Activists stop strip mining machine on Coal River Mountain

Activists stop strip mining machine on Coal River Mountain
        FOR IMMEDIATE RELEASE:  July 14, 2010
        Contact: Charles Suggs – 304 854 7372
        Email: [email protected]
        Note: and
“It was usually  around July you could go up there and sit and it was like the annual  bear gathering up there… The whole area was full of laurels. The bears  had tunnels through them, it was so thick…What’s going on today you  know with the Brushy Fork of course, that whole area has just about been  stripped out now, and that’s all been taken away.” Ed Wiley on Coal  River Mountain.

MARFORK, W.Va. –  Protestors associated with Climate Ground Zero and Mountain Justice have  locked to and shut down a highwall miner on Coal River Mountain today.  Colin Flood, 22, and Katie Huszcza, 21, are locked to the mining  equipment on Massey Energy’s Bee Tree Surface Mine, near to the Brushy  Fork Sludge Impoundment.  Their banner states “Save Coal River Mountain”  alongside images of ginseng, a morel, a deer and a bear.
The human  rights activists locked down in order to bring attention to the many  local resources that will be lost if blasting on Coal River Mountain  continues. This destruction led the four protesters, including  22-year-old Jimmy Tobias and 20-year-old Sophie Kern, both of whom acted  as direct support, to take part in the action. “These mountains are  home to some of the most biologically diverse temperate forests in the  world and contain a variety of precious flora and fauna including edible  and medicinal plants that can save lives, a wide array of extremely  nutritious mushrooms, old growth forest and an abundance of deer and  trout,” Huszcza said. “Coal River Mountain is priceless.”
Local resident  Ed Wiley laments the loss of wildlife caused by the construction of the  Brushy Fork Sludge Impoundment, built in what was once some of the  densest, oldest forest on the mountain.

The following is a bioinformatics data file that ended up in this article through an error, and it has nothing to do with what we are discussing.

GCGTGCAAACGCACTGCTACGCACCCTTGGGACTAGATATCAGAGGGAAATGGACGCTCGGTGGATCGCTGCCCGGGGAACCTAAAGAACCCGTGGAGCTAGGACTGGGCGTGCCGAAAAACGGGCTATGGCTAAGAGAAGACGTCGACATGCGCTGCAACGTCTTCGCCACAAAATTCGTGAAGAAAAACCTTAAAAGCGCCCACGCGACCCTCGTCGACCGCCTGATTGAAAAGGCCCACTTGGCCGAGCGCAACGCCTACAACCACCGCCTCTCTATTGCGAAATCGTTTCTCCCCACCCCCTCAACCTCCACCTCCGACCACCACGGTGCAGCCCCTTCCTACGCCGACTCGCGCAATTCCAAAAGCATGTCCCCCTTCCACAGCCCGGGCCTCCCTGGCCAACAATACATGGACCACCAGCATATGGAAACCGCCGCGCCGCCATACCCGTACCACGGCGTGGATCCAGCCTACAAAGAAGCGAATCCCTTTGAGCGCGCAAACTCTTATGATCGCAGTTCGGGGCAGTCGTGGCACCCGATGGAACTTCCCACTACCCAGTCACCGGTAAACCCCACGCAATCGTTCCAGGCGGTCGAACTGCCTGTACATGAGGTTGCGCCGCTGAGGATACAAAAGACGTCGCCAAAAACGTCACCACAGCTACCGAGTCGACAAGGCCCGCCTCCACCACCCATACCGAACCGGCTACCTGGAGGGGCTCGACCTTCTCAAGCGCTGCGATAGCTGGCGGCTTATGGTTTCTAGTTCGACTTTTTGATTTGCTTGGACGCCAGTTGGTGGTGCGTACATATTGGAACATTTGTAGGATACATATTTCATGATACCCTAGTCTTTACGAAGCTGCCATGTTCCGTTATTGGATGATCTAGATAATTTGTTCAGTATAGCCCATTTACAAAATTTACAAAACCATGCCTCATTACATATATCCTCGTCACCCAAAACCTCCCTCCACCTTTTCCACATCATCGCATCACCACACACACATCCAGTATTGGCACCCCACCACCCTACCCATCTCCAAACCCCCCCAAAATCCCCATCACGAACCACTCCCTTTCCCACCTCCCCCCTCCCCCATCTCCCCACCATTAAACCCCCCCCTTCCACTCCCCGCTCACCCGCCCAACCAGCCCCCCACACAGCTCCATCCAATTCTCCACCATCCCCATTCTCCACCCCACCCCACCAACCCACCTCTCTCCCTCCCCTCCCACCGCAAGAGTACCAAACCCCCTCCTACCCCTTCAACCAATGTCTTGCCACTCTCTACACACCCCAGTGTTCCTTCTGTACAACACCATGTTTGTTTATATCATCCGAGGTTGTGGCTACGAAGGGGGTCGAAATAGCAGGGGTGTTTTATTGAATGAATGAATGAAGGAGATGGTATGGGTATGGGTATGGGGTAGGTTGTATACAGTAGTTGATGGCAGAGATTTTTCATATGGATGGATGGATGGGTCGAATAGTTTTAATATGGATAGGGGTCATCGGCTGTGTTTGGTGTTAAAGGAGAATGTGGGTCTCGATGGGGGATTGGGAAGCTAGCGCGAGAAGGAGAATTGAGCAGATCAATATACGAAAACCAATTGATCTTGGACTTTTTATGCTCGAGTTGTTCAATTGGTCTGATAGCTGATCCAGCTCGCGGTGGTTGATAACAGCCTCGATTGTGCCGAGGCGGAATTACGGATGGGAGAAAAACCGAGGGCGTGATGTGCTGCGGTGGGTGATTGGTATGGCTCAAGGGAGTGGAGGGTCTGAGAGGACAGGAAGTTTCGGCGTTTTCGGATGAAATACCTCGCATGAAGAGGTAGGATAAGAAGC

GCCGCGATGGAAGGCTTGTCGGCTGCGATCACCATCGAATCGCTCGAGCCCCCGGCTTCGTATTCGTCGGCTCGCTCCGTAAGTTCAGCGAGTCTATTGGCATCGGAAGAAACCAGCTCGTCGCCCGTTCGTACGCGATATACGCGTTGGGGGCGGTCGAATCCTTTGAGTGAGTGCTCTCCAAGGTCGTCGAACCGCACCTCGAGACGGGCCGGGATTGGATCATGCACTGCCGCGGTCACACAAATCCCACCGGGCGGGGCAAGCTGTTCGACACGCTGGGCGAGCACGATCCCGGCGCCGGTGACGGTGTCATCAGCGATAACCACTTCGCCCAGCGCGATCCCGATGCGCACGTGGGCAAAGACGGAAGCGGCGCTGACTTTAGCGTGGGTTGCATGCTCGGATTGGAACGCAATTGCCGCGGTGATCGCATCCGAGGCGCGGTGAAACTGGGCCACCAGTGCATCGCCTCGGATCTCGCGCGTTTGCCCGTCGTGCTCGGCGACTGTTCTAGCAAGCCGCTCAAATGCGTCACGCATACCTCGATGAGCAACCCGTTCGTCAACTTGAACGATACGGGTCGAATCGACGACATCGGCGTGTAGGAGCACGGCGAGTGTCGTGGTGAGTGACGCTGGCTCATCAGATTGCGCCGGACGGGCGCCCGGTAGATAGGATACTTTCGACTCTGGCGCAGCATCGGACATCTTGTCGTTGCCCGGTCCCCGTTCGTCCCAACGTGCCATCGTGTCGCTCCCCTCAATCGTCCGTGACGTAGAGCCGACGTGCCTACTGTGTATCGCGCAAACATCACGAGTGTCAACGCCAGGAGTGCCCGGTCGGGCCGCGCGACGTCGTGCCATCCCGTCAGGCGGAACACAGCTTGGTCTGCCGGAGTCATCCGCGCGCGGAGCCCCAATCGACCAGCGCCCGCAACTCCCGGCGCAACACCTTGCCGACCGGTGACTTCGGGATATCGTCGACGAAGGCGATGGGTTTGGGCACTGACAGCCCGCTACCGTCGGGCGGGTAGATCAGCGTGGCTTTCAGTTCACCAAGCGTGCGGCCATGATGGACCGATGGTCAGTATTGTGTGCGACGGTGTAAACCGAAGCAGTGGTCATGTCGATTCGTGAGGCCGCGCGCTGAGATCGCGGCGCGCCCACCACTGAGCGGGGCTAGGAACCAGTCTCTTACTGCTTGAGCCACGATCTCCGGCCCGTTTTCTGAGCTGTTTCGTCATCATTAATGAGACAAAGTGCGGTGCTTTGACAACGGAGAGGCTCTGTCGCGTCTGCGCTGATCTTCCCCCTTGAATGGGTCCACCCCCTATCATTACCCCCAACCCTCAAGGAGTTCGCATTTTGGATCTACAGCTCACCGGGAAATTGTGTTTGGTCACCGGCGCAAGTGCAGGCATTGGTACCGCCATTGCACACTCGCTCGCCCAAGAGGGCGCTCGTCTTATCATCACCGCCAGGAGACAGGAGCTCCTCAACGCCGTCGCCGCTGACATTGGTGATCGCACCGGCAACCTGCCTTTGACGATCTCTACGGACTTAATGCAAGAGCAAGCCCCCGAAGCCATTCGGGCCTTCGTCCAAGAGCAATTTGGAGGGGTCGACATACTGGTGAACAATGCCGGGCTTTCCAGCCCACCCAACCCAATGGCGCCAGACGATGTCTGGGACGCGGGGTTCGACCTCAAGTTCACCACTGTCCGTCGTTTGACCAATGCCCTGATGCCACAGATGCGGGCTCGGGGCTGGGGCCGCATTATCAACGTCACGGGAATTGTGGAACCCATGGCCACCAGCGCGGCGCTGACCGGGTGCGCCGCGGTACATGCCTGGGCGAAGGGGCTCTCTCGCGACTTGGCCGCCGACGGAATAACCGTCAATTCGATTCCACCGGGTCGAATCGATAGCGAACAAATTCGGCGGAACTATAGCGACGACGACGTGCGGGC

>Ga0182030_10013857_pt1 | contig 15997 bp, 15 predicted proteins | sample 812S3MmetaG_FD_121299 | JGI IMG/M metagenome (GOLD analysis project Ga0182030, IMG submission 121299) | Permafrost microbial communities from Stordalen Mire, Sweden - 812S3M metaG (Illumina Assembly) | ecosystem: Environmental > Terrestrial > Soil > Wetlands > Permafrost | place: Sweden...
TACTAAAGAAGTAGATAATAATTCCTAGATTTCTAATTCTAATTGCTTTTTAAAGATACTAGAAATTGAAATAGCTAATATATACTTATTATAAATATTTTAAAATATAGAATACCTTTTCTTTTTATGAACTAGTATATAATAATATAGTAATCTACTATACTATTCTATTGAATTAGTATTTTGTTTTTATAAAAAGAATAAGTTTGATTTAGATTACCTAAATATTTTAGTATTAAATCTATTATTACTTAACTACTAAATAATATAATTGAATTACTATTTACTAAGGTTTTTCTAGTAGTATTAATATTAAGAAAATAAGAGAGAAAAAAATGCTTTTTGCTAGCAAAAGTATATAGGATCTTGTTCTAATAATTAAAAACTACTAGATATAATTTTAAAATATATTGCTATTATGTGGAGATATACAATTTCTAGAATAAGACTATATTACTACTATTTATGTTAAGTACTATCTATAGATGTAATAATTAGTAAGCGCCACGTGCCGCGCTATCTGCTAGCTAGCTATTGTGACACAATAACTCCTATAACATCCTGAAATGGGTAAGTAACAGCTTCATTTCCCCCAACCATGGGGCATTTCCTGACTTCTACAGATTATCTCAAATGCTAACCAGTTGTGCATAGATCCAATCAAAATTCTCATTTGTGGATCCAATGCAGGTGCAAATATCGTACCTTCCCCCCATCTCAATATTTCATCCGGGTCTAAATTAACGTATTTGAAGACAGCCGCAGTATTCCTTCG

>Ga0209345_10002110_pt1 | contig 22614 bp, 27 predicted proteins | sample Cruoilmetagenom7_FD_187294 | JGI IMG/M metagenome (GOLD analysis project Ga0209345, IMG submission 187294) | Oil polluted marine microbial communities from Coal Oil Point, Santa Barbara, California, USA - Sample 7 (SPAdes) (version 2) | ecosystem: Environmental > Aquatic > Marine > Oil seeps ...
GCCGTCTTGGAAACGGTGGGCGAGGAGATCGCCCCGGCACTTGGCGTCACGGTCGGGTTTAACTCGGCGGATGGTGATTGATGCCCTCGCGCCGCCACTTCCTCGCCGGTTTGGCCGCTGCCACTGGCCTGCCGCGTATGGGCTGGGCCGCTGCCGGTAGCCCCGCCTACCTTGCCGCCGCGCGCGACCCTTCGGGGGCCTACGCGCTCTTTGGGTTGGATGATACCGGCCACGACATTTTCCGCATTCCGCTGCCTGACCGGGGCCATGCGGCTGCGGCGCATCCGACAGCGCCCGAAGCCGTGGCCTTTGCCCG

“You could look  off through the woods there and see a big Mamma bear with three or four  cubs,” he says “But now they go on in there and remove the timber, and  then start removing the overburden, and Momma bears with their cubs  don’t come out of their dens until about the end of May, so they’re  getting buried alive.”
“When the timber is gone, when the  topsoil is gone, when the air and water are destroyed, the less than 4  percent of our nation’s energy needs that mountaintop removal provides  will be small consolation,” said Flood, one of the four protestors, “The  coal companies and land companies are blasting this land, ruining its  rivers and poisoning its people for the sake of flat screen TVs, pick-up  trucks and profit margins.”
The activists are  spotlighting dangers associated with the massive Brushy Fork Sludge  Impoundment, which is permitted to contain 8.2 billion gallons of toxic  coal waste and estimates put the current level at seven billion gallons.   Brushy Fork’s foundation is built on a honeycomb of abandoned  underground mines. If the foundation were to collapse, as in Martin  Co., Ky., the slurry would engulf communities as far as 14 miles  away, according to Marfork Coal Co.’s emergency  warning plan regarding the impoundment.
“The Brushy  Fork sludge dam places the downstream communities in imminent danger.  The threat of being inundated by a wall of toxic sludge is always  present.  Blasting next to this dam increases this risk at the same that  it destroys the opportunity for renewable wind energy,” said Vernon  Haltom, co-director of Coal River Mountain Watch, in reference to the Coal River Wind Project.
“The protesters  expect a long fight before blasting on Coal River Mountain stops and  they remain committed to that fight,” said Tobias, one of the members of  the support team. “This is a fight for the heart of Appalachia and the  soul of America,” he said. “Land and freedom have always gone hand in  hand. When you strip bare the land, you strip bare freedom. We won’t  stop until the land is safe in the hands of those in the community who  care for it.”
“It [the destruction of wilderness]  makes mountaintop removal an act of treason,” Flood said.
Climate Ground  Zero’s action campaign, begun in February of last year, has kept up a  sustained series of direct actions since that time, continuing  decades-long resistance to strip mining in Appalachia.


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